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Higher TaxaGekkonidae, Gekkota, Sauria, Squamata (lizards: geckos)
Common NamesE: Beach Scaly-toed Gecko 
DistributionIndonesia (Maluku)

Type locality: beachside rocks at Pasir Panjan Beach, Desa Ohoililir, Kei Kecil, Maluku, Indonesia  
TypesHolotype: MZB Lace (Museum Zoologicum Bogoriense.Lace) 14062, Field number ALS 534), an adult male collected by ALS, BRK, and UA a few hours after sunset at 5.646671° S, 132.638312° E (WGS84) on 16 October, 2011. Liver tissue is preserved in duplicate in RNA-Later at Museum Zoologicum Bogoriense (MZB.Lace.14062) and Museum of Vertebrate Zoology (MVZ 273691). Paratypes. A series of ten additional specimens were collected at the same locality and time as the holotype (MVZ tissue number and field number in parenthesis): MZB.Lace.14064 (MVZ 273686; ALS 502), MZB.Lace.14065 (MVZ 273687; ALS 505), MZB.Lace.14066 (MVZ 273688; ALS 530), MZB.Lace.14067 (MVZ 273689; ALS 531), MZB.Lace.14068 (MVZ 273690; ALS 533), MVZ 273692 (ALS 501), MVZ 273693 (ALS 503), MVZ 273694 (ALS 504), MVZ 273695 (ALS 532), MVZ 273696 (ALS 535). 
DiagnosisA moderate-sized bisexual species of Lepidodactylus, SVL 36.9–40.5 (mean = 38.3) mm for five adult males and 32.0–40.5 (mean = 37.4) for five adult females, distinguished from other species by the following combination of characters: 113 rows of scales around the midbody; subdigital scansors 10–12 on toe IV, and 7–9 on toe I; terminal scansor is divided on digits II through V on both the fingers and toes; 3 scansors on 4th toe divided or deeply notched; interdigital webbing small, less than 1/5th the 4th toe length; 18–24 pores in precloacal and femoral regions of male. Tail nearly cylindrical without lateral serrations.

Comparisons. The new species is the only member of the genus with divided terminal 4th toe scansors and a cylindrical tail without lateral serrations. Brown & Parker (1977) divided the genus Lepidodactylus into three groups but L. pantai sp. nov. differs from all of the previously recognized groups in having divided terminal scansors on toes 2–5 and a tail that is fully cylindrical without any fringes or compression.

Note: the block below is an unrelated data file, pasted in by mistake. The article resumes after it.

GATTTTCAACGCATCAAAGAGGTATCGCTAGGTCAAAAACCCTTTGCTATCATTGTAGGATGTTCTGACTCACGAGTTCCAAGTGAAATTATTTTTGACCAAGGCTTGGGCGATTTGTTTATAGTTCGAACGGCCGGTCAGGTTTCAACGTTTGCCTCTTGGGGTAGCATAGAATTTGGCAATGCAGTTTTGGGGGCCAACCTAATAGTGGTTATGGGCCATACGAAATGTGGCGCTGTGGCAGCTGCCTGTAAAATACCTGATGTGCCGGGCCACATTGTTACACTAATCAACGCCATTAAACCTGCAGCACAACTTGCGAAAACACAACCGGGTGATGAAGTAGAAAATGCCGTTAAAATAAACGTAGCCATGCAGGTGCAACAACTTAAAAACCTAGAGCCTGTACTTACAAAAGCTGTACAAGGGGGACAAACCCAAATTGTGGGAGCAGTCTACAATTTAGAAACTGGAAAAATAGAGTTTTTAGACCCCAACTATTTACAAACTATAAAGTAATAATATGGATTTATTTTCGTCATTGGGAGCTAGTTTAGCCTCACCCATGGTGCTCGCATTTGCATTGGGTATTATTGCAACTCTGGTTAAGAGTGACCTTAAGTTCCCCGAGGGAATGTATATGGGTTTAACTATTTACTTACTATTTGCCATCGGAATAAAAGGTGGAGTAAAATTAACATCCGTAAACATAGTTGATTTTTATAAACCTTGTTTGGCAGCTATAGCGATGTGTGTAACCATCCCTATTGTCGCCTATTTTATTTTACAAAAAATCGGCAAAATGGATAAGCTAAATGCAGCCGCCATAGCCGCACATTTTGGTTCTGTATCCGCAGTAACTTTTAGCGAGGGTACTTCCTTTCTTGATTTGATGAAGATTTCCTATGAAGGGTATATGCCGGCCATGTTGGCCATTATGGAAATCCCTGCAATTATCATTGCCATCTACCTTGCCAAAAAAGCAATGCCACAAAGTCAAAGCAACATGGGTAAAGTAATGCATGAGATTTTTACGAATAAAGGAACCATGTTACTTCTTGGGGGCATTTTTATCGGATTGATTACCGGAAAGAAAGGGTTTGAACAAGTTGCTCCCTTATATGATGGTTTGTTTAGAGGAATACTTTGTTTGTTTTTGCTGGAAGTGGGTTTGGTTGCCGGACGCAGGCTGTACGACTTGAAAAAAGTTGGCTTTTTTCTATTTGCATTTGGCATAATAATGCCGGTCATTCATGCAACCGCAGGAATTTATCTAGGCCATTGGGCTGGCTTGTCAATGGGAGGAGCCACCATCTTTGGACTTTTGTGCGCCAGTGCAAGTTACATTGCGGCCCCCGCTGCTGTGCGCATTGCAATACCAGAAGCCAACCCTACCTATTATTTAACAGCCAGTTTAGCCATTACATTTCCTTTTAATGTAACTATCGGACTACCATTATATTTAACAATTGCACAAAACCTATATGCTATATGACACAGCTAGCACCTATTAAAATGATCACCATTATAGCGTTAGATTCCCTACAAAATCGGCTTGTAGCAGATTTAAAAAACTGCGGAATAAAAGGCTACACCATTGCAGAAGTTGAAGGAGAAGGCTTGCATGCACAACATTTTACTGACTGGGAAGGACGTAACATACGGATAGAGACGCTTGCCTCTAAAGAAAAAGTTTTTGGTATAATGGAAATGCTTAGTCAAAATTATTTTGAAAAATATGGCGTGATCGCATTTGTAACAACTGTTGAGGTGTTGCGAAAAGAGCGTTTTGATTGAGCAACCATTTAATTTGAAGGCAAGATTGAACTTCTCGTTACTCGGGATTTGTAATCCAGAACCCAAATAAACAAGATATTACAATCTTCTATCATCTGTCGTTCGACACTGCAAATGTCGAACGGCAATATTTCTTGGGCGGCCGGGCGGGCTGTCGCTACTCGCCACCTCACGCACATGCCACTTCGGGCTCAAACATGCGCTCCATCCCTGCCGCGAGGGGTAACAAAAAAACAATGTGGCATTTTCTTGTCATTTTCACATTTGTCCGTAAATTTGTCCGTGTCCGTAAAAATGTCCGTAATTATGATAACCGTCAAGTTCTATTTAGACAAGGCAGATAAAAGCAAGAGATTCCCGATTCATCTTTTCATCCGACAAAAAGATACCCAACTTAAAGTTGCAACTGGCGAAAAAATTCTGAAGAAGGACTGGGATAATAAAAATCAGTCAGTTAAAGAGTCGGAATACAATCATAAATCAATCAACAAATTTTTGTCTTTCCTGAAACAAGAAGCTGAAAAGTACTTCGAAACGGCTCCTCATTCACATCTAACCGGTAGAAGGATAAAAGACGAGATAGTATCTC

The presence of divided scansors distinguishes L. pantai sp. nov. from all Group I Lepidodactylus (L. listeri, L. magnus, L. manni, L. mutahi, L. oorti, L. orientalis, L. pumilus, L. browni, L. euaensis, and L. flaviocularis), which have no divided scansors (Brown & Parker 1977). The presence of divided terminal scansors on toe IV distinguishes L. pantai sp. nov. from all Group II Lepidodactylus which have undivided terminal scansors (L. gardeneri, L. guppyi, L.novaeguineae, L. pulcher, L. shebae, L. buleli, L. intermedius, L. lombocensis, L. paurolepis, L. vanatuensis, L. oligoporus, L. tepukapili, and L. ranauensis). The presence of a cylindrical tail without lateral serrations distinguishes L. pantai sp. nov. from Group III Lepidodactylus that have depressed tails with lateral serrations (L. moestus, L. lugubris, L. woodfordi, L. yami, L. aureolineatus, L. balioburius, L. christiani, L. herrei, and L. planicaudus). Lateral serrations are sometimes absent on L. yami (Ota 1987), but L. pantai sp. nov. can be further distinguished from L. yami by the number of scansors on Toe IV (10–12 in L. pantai sp. nov. versus 13–15 in L. yami) and the number of midbody scale rows (108–127 in L. pantai sp. nov. versus 145–148 in L. yami). 
EtymologyThe species epithet, pantai, is the word for beach in the Indonesian national language (Bahasa Indonesia). It reflects the habitat in which the new species was discovered—a seemingly obligate association with the seashore. All specimens were found within 2 m of the high tide line. 
  • STUBBS, ALEXANDER L.; BENJAMIN R. KARIN, UMILAELA ARIFIN, DJOKO T. ISKANDAR, EVY ARIDA, SEAN B. REILLY, LUKE M. BLOCH, AGUS KUSNADI, JIMMY A. MCGUIRE 2017. A new species of Lepidodactylus (Reptilia: Squamata: Gekkonidae) from the Kei Islands, Maluku, Indonesia. Zootaxa 4350 (1): 091-105 - get paper here
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